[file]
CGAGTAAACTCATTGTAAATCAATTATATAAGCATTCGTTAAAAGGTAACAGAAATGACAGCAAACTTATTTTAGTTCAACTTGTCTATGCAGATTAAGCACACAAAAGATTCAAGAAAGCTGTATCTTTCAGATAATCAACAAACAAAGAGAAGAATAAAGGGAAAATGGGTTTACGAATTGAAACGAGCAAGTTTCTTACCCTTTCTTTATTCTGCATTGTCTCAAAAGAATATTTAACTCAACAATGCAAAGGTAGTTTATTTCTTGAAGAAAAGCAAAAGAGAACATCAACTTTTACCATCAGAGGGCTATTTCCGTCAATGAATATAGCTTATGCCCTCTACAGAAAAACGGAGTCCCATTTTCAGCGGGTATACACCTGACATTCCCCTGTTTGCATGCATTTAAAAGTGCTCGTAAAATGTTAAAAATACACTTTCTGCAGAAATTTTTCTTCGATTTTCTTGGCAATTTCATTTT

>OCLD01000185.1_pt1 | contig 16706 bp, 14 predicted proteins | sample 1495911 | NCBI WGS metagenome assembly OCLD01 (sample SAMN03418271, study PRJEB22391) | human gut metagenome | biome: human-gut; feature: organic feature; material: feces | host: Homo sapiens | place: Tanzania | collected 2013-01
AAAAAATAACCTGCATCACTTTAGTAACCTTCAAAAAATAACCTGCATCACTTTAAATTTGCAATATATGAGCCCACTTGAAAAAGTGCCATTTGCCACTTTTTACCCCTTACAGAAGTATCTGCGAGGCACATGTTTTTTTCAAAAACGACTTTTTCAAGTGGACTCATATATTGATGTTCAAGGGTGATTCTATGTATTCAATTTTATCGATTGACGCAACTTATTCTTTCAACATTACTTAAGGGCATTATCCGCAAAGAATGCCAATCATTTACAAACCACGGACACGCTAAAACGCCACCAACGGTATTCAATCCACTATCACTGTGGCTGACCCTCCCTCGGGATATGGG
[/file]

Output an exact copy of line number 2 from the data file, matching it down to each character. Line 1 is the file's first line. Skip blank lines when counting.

>OCLD01000185.1_pt1 | contig 16706 bp, 14 predicted proteins | sample 1495911 | NCBI WGS metagenome assembly OCLD01 (sample SAMN03418271, study PRJEB22391) | human gut metagenome | biome: human-gut; feature: organic feature; material: feces | host: Homo sapiens | place: Tanzania | collected 2013-01